39—MARYLEBONE JOURNAL                     STYLE

“And if you don’t see any there then          Prudence, somewhat predictably,
call this haberdashery in Luton and       is less open to the idea of her students
tell them what you need.”                 starting life on the high street. “If
     Given Prudence’s alleged aversion    you get your first job in, say, Mango,
to technology (“I’m still getting my      you can’t go up because it’s not
head around mobile phones,” she           design-led,” she argues, with the
confides afterwards. “How do they          same wrinkle of her nose she gave
work without cords?”) her rate of         at the thought of fake bird feathers.
recall is not that surprising – after     “Whereas if you start in couture and
all, she has been calling her suppliers   decide to move to Mango then they’ll
“nearly every day for 20 years”. What     suck you up in a minute.”                  There’s a place called
does surprise me though is the sheer          Needless to say, the emphasis          Ostrich Feather Company
quality of the materials she expects      at the AIU is firmly on quality – of
her keen protégés to purchase. Is         materials, work experience, staff and
                                                                                     near Old Street, they’ve got
£120 for real birds wings not just a      of course, location. Chatting to the       real birds. If they don’t have
little excessive?                         students over a much-needed coffee         what you need, go to this fly
    Not if you want to succeed,           break, I find that for many of them         fishing supplier and they’ll
argues Prudence. “There are other         it’s not just the tutoring that makes
places, but they’re geared towards        AIU the university of choice, but also     give you wings and lovely
mass production and the quality is        its setting inside the beating heart of    things like that
terrible.” She points out that many       Britain’s fashion-forward capital.
of the images the students showed             “I went to school in California,
in class as ‘inspiration’ were hats       studied in Arizona, went to Italy for
not bad in design, but in execution.      a bit, and to the University of Kent –
“Bad quality hats end up looking too      but I think this is really the first time
‘mother of the bride’, or they have       I’ve had lessons from someone who’s
that ‘drag queen’ sort of look. And       really on trend,” explains Jay Lewis,
I don’t even know any drag queen          staring admiringly up at Prudence’s
who would want to wear that kind of       contact-strewn whiteboard. For some,
hat. All the drag queens I know in        it’s being surrounded by London’s
London are very into fashion.”            shops and suppliers; for others, it’s          The staff at the nearby Electric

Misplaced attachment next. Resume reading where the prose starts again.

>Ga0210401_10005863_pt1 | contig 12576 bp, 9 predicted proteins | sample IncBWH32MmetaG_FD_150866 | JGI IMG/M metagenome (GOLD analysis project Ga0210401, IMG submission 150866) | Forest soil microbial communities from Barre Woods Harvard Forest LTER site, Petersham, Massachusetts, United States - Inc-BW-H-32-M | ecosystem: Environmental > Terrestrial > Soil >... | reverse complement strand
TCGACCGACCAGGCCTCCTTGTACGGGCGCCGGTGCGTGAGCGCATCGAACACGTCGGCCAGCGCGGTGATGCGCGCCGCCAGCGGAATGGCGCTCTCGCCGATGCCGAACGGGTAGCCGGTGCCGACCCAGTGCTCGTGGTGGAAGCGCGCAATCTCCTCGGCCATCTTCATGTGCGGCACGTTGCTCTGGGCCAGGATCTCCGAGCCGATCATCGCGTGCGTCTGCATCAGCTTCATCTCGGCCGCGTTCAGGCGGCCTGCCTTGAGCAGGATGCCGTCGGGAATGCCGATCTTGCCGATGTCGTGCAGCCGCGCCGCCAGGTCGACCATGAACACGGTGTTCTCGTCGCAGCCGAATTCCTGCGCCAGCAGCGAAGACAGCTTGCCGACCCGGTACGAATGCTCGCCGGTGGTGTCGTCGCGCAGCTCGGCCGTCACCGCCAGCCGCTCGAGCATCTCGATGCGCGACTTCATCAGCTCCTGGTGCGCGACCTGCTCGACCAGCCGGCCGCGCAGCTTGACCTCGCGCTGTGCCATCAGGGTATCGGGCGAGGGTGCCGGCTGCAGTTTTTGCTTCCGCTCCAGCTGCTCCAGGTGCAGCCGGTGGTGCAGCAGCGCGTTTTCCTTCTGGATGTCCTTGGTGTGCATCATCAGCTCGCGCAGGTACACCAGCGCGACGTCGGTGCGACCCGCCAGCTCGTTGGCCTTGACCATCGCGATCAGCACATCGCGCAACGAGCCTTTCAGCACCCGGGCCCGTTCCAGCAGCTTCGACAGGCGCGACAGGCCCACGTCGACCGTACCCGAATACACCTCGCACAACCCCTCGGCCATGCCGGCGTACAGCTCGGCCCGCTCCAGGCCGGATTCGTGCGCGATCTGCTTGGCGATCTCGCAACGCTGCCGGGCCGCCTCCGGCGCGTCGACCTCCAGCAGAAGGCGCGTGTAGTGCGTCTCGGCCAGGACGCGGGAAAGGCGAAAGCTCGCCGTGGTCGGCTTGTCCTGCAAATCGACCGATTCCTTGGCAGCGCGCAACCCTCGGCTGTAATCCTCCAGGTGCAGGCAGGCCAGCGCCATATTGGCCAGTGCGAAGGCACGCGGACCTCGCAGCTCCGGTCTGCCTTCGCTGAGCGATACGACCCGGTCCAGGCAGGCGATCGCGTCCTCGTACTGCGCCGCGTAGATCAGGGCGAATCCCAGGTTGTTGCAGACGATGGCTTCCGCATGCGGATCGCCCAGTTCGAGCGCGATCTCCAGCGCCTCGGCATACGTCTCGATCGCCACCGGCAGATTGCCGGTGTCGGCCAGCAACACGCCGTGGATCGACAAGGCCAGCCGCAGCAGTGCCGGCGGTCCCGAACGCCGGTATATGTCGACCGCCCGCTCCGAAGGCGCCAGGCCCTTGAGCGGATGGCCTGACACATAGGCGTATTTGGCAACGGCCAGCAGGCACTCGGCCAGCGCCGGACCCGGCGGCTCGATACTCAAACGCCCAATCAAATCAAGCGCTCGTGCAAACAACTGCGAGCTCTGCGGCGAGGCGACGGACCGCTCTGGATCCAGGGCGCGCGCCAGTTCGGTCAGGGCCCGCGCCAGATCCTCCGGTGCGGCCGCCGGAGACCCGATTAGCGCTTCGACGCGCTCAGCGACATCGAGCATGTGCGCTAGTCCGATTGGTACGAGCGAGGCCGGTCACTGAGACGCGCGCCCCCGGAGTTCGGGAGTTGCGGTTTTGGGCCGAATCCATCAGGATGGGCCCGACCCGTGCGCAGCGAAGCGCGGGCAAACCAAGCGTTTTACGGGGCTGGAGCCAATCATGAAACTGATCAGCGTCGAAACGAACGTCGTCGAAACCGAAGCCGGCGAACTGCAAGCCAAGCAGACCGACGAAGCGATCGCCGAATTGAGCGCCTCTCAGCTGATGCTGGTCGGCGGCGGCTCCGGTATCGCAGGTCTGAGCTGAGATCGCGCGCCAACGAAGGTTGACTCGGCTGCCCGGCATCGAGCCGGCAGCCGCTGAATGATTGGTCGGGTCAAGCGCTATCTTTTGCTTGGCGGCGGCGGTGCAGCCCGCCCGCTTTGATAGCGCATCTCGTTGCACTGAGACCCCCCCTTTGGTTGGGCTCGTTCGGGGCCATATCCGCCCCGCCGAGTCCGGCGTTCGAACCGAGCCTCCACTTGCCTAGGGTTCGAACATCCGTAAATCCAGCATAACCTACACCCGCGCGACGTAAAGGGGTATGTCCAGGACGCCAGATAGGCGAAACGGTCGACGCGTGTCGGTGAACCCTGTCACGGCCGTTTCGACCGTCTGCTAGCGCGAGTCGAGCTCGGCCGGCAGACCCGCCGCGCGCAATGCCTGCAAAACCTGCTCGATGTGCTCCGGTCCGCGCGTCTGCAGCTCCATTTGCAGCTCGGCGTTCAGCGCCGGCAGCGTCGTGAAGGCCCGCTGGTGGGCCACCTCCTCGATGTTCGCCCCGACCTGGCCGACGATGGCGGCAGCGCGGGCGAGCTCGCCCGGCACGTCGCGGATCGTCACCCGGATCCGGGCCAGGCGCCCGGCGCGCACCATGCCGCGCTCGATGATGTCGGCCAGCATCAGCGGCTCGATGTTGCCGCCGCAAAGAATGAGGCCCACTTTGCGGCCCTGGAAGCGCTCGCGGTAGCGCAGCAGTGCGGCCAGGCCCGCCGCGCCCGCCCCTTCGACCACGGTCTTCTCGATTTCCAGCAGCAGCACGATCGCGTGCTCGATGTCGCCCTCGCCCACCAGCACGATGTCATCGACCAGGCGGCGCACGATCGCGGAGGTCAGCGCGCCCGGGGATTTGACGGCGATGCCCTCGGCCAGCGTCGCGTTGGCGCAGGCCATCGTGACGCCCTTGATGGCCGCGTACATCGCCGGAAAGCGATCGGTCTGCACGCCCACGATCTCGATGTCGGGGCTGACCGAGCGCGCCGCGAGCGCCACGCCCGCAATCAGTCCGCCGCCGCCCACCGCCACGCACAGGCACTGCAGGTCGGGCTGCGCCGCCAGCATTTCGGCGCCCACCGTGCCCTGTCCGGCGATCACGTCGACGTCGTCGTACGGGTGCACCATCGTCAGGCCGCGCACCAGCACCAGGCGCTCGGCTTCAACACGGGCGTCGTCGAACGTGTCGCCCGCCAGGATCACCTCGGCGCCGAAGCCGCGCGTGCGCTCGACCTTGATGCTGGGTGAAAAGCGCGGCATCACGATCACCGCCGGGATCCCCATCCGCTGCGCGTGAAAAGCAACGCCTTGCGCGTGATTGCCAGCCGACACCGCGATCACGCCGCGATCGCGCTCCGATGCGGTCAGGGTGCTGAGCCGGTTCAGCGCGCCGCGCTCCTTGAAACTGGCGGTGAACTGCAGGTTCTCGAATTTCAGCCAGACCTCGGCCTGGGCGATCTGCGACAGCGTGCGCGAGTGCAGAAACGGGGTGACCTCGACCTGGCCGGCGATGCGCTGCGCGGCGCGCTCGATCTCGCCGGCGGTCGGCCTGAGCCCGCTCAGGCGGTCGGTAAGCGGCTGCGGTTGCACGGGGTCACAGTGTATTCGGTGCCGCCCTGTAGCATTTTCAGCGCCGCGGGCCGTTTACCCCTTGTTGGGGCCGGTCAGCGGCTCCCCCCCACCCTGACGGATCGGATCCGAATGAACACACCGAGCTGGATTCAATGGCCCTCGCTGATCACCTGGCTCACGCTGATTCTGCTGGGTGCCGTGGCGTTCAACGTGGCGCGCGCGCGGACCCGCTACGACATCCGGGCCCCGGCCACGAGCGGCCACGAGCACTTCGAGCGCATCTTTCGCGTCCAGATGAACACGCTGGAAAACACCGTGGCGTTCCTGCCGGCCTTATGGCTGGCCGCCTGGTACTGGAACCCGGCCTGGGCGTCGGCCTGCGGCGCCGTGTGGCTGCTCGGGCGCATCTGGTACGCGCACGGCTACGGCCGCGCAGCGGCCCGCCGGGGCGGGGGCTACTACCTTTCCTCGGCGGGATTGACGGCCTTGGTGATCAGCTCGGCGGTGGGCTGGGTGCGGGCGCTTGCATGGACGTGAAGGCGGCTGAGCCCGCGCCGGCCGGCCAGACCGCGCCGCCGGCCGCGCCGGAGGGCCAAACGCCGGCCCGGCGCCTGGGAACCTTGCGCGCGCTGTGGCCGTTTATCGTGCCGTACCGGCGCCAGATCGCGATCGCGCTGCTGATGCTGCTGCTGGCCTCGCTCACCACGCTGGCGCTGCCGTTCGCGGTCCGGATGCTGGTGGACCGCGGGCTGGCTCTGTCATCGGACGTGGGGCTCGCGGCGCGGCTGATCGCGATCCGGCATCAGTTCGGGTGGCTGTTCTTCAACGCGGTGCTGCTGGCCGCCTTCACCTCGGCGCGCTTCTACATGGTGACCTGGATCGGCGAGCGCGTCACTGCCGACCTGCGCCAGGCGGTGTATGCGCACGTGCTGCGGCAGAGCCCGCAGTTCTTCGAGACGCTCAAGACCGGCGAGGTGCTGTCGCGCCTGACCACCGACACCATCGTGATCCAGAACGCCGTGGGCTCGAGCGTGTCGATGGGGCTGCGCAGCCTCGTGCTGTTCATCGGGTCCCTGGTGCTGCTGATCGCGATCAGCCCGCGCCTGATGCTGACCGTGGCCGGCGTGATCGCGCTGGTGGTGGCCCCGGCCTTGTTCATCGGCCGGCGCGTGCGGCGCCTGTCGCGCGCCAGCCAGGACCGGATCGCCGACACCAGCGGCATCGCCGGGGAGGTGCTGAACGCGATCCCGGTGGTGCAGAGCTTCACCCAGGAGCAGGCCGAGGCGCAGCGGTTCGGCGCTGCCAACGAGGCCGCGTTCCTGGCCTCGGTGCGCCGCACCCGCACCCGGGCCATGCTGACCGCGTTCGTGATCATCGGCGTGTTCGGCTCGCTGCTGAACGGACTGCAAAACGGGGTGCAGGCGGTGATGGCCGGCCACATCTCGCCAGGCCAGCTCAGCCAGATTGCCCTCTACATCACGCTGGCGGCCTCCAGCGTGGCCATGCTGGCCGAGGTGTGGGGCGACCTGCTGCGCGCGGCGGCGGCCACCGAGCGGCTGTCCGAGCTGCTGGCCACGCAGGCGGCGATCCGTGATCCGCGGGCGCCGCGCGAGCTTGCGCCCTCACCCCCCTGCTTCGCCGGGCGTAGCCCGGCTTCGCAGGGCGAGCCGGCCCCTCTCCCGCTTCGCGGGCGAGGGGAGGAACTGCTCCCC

It’s a bit harsh, perhaps, but then   the proximity of the college to great      salon, who are doing the hair,
name me a decent designer who isn’t.      cultural institutions. “Last week          agree, as do the Session School
Each aspirant who studies fashion at      Pauline just said we should pop to the     people who routinely help AIU
the AIU is being equipped with both       Wallace Collection, where so many          students with their make-up. Even
the skills and the experience to make     designers go for inspiration – and         Waitrose is involved, but then
a career with even the world’s most       there it was, five minutes down the         Waitrose is involved in most things in
respected fashion houses a justifiable     street,” marvels Hilary Hanks. “That       Marylebone. And with a fair number
ambition – from Primark right through     would never happen in the States.”         of the students having interned in the
to the heady heights of McQueen.              Mulling things over in the Wallace     village’s boutiques, each outfit bears
“We’re not commercial – we’re             Collection is one bonus. Potentially       the hallmark of Marylebone’s high
conceptual – but students can adapt       bumping into Vivienne Westwood on          fashion influence. “It is multicultural,
either way,” Gill explains amiably.       Marylebone Lane is another. But it is      yes, but with that strong tradition
“They can go to the commercial side       at the AIU’s catwalk shows that their      of very conceptual fashion. And
of industry if they wish, or they can     Marylebone location really comes           also they learn that fashion doesn’t
continue to work conceptually, because    into its own. Next month will see          just come from clothing it comes
they have the skills to do both.”         the students join forces with various      from music, film, clubs, seeing what
                                          local businesses to support the Esther     people are wearing,” reflects Gill,
LINKS                                     Benjamin Trust – a charity in Nepal        looking up at the blow up shoot of